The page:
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The Evolutionary Perspective
Daily Archives: January 3, 2020
Posted: January 3, 2020 at 7:46 am
The beginning of a new year is a time to take stock in ourselves, to revise our goals and plans for the future, and to hope against hope the coming year will be better than the last. Frankly, there are lots of reasons for optimism. The economy is humming. The United States is as close to full employment as it is ever likely to get and, now that Federal Reserve Chairman Jay Powell has concluded things arent overheating and theres no need for a hike in interest rates to cool things off, growth and expansion should continue.
The beginning of a new decade, as this also is, presents an opportunity to take stock in the kind of nation we are and want to be in the future. Thats healthy, even as the rhetoric flies, reckless, hot, fast and furious out of our televisions and across our computer screens and smartphones. Theres a lot at stake. America is still, as Lincoln put it succinctly in his 1862 State of the Union message, the last, best hope of earth. We have to decide, all 300 million-plus of us, what kind of nation we want to be.
In that regard, there are warning signs many of us want to break significantly with the past. America was established as a place where the right of conscience was not only respected but protected, and not just in some ambiguous, amorphous way derived from traditions going back centuries as in England. Here, the founders took steps to ensure the right of conscience was enshrined in written law so that no man or woman could be forced to think as the government dictated.
That concept grew beyond the government to become a dominant theme in our common culture. As a nation, we are rightfully proud of what some call our free speech culture in which ordinary people can, as it was popularly put not all that long ago, speak truth to power without fear or reprisal.
That appears to be changing. The concept of victimization as embraced by the American left as a political organizing tool and path to power is an inherent assault on our individual right of conscience. All ideas are still said to be equal, as George Orwell might observe if he were writing today, but some ideas have become more equal than others. At Americas colleges and universities, there are countless examples of groupthink where debates over political, moral, and social issues have run freedom of expressed thought to ground, in many cases with the active assistance of university leaders.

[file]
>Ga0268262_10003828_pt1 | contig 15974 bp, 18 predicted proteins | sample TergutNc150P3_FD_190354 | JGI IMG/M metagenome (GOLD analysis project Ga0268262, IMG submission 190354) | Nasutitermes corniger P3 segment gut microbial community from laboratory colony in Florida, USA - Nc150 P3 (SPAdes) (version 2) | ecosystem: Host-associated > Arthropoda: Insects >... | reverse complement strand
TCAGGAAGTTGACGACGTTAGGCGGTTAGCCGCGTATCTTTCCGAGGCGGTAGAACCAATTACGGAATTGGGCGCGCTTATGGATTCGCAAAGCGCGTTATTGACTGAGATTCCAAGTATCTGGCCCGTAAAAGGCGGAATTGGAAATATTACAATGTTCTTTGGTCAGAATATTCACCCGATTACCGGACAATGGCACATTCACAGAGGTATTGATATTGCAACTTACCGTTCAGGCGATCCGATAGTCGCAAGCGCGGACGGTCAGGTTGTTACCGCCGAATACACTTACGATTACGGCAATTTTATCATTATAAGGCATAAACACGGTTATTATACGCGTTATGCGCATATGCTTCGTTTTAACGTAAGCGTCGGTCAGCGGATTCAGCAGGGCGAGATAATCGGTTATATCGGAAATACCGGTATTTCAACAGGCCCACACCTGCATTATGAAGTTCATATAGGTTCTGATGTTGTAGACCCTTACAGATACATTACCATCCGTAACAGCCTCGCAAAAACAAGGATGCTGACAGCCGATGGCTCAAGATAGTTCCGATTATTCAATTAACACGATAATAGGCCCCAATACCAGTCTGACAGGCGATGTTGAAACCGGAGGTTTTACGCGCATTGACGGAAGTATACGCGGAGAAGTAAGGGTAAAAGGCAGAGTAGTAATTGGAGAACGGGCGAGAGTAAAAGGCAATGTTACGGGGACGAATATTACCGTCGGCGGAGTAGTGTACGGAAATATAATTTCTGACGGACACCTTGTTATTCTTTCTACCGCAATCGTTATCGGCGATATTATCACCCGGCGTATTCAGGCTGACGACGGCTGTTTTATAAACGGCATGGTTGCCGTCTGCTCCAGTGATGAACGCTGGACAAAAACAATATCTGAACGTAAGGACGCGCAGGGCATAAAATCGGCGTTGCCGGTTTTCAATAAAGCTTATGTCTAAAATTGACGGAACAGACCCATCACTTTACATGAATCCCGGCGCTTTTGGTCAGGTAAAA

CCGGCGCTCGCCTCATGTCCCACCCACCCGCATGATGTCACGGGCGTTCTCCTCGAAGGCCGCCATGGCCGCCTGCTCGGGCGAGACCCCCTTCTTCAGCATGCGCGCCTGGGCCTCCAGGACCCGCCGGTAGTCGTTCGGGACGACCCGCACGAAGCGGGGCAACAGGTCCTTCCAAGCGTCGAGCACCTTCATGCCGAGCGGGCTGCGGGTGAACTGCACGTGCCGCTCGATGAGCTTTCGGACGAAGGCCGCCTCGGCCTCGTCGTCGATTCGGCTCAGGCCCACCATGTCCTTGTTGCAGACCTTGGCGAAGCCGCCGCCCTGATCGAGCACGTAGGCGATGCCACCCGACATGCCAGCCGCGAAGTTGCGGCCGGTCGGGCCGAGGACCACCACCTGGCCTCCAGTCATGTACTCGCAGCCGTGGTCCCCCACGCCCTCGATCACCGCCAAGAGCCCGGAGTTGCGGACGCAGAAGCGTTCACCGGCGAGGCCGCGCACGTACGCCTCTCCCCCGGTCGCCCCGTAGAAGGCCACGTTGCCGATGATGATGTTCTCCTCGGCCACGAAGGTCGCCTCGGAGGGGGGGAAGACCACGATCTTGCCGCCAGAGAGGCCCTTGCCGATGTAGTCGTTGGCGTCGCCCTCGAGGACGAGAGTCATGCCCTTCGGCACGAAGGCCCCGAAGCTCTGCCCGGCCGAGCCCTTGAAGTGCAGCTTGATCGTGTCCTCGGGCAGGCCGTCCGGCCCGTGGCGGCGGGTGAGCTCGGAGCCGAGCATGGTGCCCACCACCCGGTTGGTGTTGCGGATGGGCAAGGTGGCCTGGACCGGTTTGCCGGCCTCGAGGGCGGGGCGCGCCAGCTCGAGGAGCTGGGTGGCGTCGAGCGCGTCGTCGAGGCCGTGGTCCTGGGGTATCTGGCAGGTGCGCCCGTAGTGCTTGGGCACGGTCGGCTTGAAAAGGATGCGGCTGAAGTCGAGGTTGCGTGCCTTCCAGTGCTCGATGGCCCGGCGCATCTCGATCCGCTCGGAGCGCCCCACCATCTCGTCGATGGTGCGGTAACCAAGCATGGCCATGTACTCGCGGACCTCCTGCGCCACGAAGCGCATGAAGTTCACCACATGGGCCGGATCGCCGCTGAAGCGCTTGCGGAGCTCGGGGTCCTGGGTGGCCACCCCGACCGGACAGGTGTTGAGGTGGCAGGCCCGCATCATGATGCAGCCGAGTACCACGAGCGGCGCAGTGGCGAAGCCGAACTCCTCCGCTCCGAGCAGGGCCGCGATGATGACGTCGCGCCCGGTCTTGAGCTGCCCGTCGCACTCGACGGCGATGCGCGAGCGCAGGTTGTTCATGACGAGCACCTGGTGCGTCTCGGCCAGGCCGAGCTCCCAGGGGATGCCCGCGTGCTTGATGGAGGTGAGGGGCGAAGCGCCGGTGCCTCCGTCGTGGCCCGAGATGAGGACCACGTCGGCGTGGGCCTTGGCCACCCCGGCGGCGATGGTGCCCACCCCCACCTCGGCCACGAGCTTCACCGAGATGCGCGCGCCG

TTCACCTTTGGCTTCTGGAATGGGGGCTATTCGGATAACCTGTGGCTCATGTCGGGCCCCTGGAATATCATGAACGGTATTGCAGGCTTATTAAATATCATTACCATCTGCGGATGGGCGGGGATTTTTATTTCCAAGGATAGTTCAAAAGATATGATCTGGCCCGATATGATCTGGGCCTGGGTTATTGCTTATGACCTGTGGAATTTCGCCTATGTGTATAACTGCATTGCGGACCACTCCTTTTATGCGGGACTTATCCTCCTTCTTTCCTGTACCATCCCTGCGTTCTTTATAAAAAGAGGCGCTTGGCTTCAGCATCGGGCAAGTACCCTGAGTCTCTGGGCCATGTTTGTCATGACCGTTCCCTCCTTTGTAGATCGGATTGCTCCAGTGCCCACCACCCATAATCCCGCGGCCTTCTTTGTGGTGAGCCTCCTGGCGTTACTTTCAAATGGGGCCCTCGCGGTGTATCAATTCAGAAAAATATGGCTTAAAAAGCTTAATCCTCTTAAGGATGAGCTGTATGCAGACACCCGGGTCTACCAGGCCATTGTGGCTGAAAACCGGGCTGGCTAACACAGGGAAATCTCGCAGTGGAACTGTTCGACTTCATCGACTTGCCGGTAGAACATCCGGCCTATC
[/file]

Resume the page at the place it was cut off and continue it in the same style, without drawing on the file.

Some might call that tyranny and, if it indeed is, be warned that it is spreading to all aspects of American life. Where no less a person than Hillary Rodham Clinton asserted during her husbands presidency that dissent was patriotic, thoughts deviating from so-called cultural norms expressed by the major and social media are now considered dangerous.
It is fair to ask now as we begin the decade in which the sester- or semiquincentennial of the American experiment will be celebrated what kind of a nation we want to be in the future. Do we still want the right of conscience to occupy its position of prominence atop the list of enumerated rights we enjoy? Do we expect or even want free men and women to still be able to think for themselves? Or are those intent on remaking the American system have it in mind to impose some kind of official or quasi-official standard against which the acceptability of thoughts expressed shall be measured? There are hints abundant that they do.
These questions matter as we debate seemingly mundane things like the responsibility of social media platforms for user-posted content and the requirement of non-for-profit groups engaged in issue advocacy to disclose their funding sources to the government. For most of its history, America has been a place where we have many times accepted that people have an intrinsic right to be wrong. There are a few notable exceptions none of us should forget that add fire to the arguments of those who would disagree with that premise. Yet we know from experience the government cannot make people virtuous. As people as varied as Hannah Arendt and Ayn Rand have observed, a government powerful enough to make people believe something is one with enough power to force people to believe, contrary to their personal knowledge and better judgment, that A is B.
We saw plenty of that in the last century. It always ended badly. Let us now, as we move into the future, be boundless in our optimism and continue to respect our traditions of decent respect for the various opinions of man and womankind. The right to be wrong may someday turn out to be the most important right we have.
Posted: at 7:45 am
I recently had the pleasure of speaking with the tireless ex-Muslim cartoonist and author Bosch Fawstin. If youre unfamiliar with Boschs work, this is a great place to start, but be sure to check out my 2015 TOS interview with him, Joshua Lipanas review of the first chapter of his graphic novel, The Infidel, featuring Pigman, and Nicholas Provenzos review of his latest book. If youd like to support Boschs efforts to educate people about the true nature of Islam and to defend free speech, consider becoming a patron of his work through Patreon. Craig Biddle
Craig Biddle: Great to chat with you again, Bosch. Its been a while since we last spoke, and I look forward to catching up and hearing about your recent work and future projects.
To begin, because some of our readers may not know much about you, say a few words about yourself and your work. Who is Bosch Fawstin? What does he do? And why does he do it?
Bosch Fawstin: Thanks for reaching out again, Craig. I always enjoy speaking with you.
Im a cartoonist. I write and draw single cartoons, comic books, and graphic novels. I also write essays to accompany my cartoons on topics such as free speech, Islam, jihad, and the left.